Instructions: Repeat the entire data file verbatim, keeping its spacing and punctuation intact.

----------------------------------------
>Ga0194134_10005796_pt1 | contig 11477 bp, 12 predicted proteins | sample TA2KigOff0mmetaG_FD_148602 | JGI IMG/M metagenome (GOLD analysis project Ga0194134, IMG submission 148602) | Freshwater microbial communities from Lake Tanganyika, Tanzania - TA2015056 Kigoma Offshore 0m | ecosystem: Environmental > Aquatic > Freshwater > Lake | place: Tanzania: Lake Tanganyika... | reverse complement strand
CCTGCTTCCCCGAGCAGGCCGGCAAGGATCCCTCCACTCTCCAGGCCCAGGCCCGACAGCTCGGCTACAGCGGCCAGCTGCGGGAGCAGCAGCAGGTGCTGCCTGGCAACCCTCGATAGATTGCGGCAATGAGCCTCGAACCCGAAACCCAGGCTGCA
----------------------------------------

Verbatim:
>Ga0194134_10005796_pt1 | contig 11477 bp, 12 predicted proteins | sample TA2KigOff0mmetaG_FD_148602 | JGI IMG/M metagenome (GOLD analysis project Ga0194134, IMG submission 148602) | Freshwater microbial communities from Lake Tanganyika, Tanzania - TA2015056 Kigoma Offshore 0m | ecosystem: Environmental > Aquatic > Freshwater > Lake | place: Tanzania: Lake Tanganyika... | reverse complement strand
CCTGCTTCCCCGAGCAGGCCGGCAAGGATCCCTCCACTCTCCAGGCCCAGGCCCGACAGCTCGGCTACAGCGGCCAGCTGCGGGAGCAGCAGCAGGTGCTGCCTGGCAACCCTCGATAGATTGCGGCAATGAGCCTCGAACCCGAAACCCAGGCTGCA